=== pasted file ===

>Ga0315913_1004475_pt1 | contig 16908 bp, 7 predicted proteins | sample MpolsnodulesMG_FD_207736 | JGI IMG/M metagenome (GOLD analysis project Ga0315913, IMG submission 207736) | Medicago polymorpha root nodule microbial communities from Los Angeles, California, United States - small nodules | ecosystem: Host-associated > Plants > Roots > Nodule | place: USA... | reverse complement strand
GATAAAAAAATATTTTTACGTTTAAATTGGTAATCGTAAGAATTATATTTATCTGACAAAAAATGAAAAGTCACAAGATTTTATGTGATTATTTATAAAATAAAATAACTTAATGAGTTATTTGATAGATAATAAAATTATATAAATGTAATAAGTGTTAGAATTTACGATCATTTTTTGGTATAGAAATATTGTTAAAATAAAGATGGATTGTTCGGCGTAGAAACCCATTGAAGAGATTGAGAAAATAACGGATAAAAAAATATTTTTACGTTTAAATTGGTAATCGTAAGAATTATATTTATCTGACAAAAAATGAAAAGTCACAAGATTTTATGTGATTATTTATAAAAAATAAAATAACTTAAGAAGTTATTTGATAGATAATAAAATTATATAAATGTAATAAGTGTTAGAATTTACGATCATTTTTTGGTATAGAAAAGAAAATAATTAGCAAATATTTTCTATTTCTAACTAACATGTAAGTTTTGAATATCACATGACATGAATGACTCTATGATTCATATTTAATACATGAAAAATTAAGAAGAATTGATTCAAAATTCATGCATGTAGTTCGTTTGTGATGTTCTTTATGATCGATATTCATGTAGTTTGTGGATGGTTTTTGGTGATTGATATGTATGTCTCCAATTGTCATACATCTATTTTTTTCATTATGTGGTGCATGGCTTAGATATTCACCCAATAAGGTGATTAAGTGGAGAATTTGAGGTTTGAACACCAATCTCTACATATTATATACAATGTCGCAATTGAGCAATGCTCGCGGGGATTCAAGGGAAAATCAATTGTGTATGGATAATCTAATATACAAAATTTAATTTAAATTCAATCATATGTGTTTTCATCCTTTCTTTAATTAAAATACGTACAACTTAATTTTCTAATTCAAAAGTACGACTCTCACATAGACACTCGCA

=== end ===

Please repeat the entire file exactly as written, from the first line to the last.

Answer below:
>Ga0315913_1004475_pt1 | contig 16908 bp, 7 predicted proteins | sample MpolsnodulesMG_FD_207736 | JGI IMG/M metagenome (GOLD analysis project Ga0315913, IMG submission 207736) | Medicago polymorpha root nodule microbial communities from Los Angeles, California, United States - small nodules | ecosystem: Host-associated > Plants > Roots > Nodule | place: USA... | reverse complement strand
GATAAAAAAATATTTTTACGTTTAAATTGGTAATCGTAAGAATTATATTTATCTGACAAAAAATGAAAAGTCACAAGATTTTATGTGATTATTTATAAAATAAAATAACTTAATGAGTTATTTGATAGATAATAAAATTATATAAATGTAATAAGTGTTAGAATTTACGATCATTTTTTGGTATAGAAATATTGTTAAAATAAAGATGGATTGTTCGGCGTAGAAACCCATTGAAGAGATTGAGAAAATAACGGATAAAAAAATATTTTTACGTTTAAATTGGTAATCGTAAGAATTATATTTATCTGACAAAAAATGAAAAGTCACAAGATTTTATGTGATTATTTATAAAAAATAAAATAACTTAAGAAGTTATTTGATAGATAATAAAATTATATAAATGTAATAAGTGTTAGAATTTACGATCATTTTTTGGTATAGAAAAGAAAATAATTAGCAAATATTTTCTATTTCTAACTAACATGTAAGTTTTGAATATCACATGACATGAATGACTCTATGATTCATATTTAATACATGAAAAATTAAGAAGAATTGATTCAAAATTCATGCATGTAGTTCGTTTGTGATGTTCTTTATGATCGATATTCATGTAGTTTGTGGATGGTTTTTGGTGATTGATATGTATGTCTCCAATTGTCATACATCTATTTTTTTCATTATGTGGTGCATGGCTTAGATATTCACCCAATAAGGTGATTAAGTGGAGAATTTGAGGTTTGAACACCAATCTCTACATATTATATACAATGTCGCAATTGAGCAATGCTCGCGGGGATTCAAGGGAAAATCAATTGTGTATGGATAATCTAATATACAAAATTTAATTTAAATTCAATCATATGTGTTTTCATCCTTTCTTTAATTAAAATACGTACAACTTAATTTTCTAATTCAAAAGTACGACTCTCACATAGACACTCGCA